Remond History, Family Crest & Coats of Arms
- Origins Available:
Early Origins of the Remond family
The surname Remond was first found in Burgundy (French: Bourgogne), an administrative and historical region of east-central France, where this respectable family has been traced from early times.
Early History of the Remond family
This web page shows only a small excerpt of our Remond research. Another 126 words (9 lines of text) covering the years 1484, 1576, 1593, 1665, 1700, and 1810 are included under the topic Early Remond History in all our PDF Extended History products and printed products wherever possible.
Remond Spelling Variations
One can encounter great variation in the spelling of French surnames; in part, as spelling, and the spelling names was not yet standardized during the early development of the written French language. Later, there was much branching and movement of families, and spellings would change according to region. Variations of the name Remond include Rémond, Rémonds, Rémonde, Rémondes, Rémont, Rémonts, Rémonte, Rémontes, Rémon, Rémons, Remont, Remonte, Deremond, Duremond, Rémmond, Rémmonds, Rémmonde, Rémmondes, Rémmont, Rémmonts, Rémmonte, Rémmontes, Rémmon, Rémmons, Reymond, de Rémond and many more.
Early Notables of the Remond family (pre 1700)
More information is included under the topic Early Remond Notables in all our PDF Extended History products and printed products wherever possible.
Remond migration to the United States +
French settlers came early to North American, following in the wake of the explorers, and creating New France. Quebec City, founded in 1608 by Samuel de Champlain is said to have been the first American site founded as a permanent settlement, rather than as just a commercial outpost. But emigration was slow, in 1643, 109 years after the first landings by Cartier, there were only about 300 French people in Quebec, and by 1663, when the region was officially made The Royal Colony of New France, by Louis XIV, there still only around 500 settlers. Over 2,000 would arrive during the next decade. Early marriage was desperately encouraged amongst the immigrants. Youths of 18 took fourteen-year-old girls for their wives. The fur trade was developed and attracted immigrants, both noble and commoner from France. By 1675, there were around 7000 French in the colony, and by that same year the Acadian presence in Nova Scotia, New Brunswick and Prince Edward Island had reached 500. In 1755, 10,000 French Acadians refused to take an oath of allegiance to England and were deported to Louisiana. Despite the loss of the Colony to England, the French people flourished in Lower Canada. Among settlers to North America of the Remond surname were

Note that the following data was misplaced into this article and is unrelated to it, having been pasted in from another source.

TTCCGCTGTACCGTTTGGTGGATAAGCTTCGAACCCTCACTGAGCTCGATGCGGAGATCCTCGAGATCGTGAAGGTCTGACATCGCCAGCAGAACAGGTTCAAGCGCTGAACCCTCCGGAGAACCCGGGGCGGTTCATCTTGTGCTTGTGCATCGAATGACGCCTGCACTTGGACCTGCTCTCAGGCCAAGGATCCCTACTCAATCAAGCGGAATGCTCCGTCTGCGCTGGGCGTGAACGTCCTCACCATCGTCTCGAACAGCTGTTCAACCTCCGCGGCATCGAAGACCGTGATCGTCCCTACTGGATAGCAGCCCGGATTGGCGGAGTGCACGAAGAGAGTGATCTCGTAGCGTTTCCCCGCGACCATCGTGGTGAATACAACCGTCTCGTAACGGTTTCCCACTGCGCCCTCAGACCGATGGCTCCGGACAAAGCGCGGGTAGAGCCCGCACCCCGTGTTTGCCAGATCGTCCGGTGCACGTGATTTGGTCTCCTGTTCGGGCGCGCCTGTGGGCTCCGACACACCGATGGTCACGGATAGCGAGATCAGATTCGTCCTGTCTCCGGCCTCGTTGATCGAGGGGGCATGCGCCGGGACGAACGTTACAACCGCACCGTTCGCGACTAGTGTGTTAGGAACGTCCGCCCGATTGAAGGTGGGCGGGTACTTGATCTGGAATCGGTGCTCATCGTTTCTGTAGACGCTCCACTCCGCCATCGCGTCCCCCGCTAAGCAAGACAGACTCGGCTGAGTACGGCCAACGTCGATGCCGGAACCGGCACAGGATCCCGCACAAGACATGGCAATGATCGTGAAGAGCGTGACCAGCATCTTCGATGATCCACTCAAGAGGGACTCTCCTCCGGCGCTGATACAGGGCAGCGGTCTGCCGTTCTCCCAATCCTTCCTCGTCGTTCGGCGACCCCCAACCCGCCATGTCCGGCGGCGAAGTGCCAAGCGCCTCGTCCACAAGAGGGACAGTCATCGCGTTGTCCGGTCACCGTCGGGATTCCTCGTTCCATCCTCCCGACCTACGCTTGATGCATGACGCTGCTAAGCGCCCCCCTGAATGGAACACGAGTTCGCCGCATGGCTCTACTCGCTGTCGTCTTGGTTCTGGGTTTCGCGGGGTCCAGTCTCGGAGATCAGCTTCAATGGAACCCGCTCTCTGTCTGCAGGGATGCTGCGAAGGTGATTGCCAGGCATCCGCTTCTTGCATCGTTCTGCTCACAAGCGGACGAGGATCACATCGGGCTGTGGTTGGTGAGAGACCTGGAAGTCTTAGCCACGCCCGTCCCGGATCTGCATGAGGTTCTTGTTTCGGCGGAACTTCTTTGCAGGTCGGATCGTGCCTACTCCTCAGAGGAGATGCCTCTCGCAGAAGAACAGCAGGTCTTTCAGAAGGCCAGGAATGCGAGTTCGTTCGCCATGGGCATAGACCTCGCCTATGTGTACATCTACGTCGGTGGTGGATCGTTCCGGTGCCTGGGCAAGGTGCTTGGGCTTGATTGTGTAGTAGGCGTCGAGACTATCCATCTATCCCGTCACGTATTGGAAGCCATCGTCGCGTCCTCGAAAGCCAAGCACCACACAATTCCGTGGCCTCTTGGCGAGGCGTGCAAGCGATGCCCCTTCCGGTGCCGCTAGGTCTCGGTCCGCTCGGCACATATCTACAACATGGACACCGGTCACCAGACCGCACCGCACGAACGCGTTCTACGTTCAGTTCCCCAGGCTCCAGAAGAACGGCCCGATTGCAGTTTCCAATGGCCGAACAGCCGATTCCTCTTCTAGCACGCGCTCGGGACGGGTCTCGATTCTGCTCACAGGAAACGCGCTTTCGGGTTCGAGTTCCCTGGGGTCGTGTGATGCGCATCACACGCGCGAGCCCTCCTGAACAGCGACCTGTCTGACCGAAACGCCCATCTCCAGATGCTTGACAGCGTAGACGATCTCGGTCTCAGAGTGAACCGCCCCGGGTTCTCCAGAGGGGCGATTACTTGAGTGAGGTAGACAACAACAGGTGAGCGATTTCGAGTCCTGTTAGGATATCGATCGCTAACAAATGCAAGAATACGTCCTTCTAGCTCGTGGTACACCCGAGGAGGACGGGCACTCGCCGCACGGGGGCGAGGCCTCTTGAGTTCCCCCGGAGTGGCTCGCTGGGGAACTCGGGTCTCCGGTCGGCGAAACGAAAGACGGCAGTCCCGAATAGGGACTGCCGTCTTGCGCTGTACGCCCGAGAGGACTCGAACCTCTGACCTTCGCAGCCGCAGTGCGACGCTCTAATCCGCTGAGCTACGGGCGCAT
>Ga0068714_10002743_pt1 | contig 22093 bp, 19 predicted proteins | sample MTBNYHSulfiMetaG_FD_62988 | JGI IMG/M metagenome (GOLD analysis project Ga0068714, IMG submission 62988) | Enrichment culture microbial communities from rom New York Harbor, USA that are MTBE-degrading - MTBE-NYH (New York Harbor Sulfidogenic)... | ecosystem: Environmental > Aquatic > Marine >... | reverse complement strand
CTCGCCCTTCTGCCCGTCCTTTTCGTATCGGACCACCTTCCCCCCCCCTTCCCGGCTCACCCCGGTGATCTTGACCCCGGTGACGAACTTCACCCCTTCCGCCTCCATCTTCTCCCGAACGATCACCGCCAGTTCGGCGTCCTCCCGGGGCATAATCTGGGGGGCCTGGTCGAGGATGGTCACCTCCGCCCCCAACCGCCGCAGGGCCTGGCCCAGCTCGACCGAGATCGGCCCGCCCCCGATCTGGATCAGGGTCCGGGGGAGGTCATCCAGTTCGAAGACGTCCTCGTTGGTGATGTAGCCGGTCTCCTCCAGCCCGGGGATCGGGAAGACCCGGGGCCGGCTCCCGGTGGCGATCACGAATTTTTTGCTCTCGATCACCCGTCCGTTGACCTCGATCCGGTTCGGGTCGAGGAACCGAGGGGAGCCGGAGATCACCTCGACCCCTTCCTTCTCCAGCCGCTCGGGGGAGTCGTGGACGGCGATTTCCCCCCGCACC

Remond Settlers in United States in the 18th Century
- Catherine Remond, who settled in Louisiana sometime between 1723 and 1736
- Jeremiah Remond, who arrived in South Carolina in 1739 
Contemporary Notables of the name Remond (post 1700) +
- Charles-François Remond, French Brigadier General during the French Revolutionary and Napoleonic Wars from 1789 to 1815 
- Victor Urbain Rémond, French Brigadier General during the French Revolutionary and Napoleonic Wars from 1789 to 1815 
- René Rémond (1918-2007), French historian and political economist
- François Rémond (d. 1812), French bronze-cast artist
Related Stories +
- ^ Filby, P. William, Meyer, Mary K., Passenger and immigration lists index : a guide to published arrival records of about 500,000 passengers who came to the United States and Canada in the seventeenth, eighteenth, and nineteenth centuries. 1982-1985 Cumulated Supplements in Four Volumes Detroit, Mich. : Gale Research Co., 1985, Print (ISBN 0-8103-1795-8)
- ^ Generals Who Served in the French Army during the Period 1789-1815. (Retrieved 2015, August 27) Charles-François Remond. Retrieved from http://www.napoleon-series.org/research/c_frenchgenerals.html
- ^ Generals Who Served in the French Army during the Period 1789-1815. (Retrieved 2015, August 27) Victor Rémond. Retrieved from http://www.napoleon-series.org/research/c_frenchgenerals.html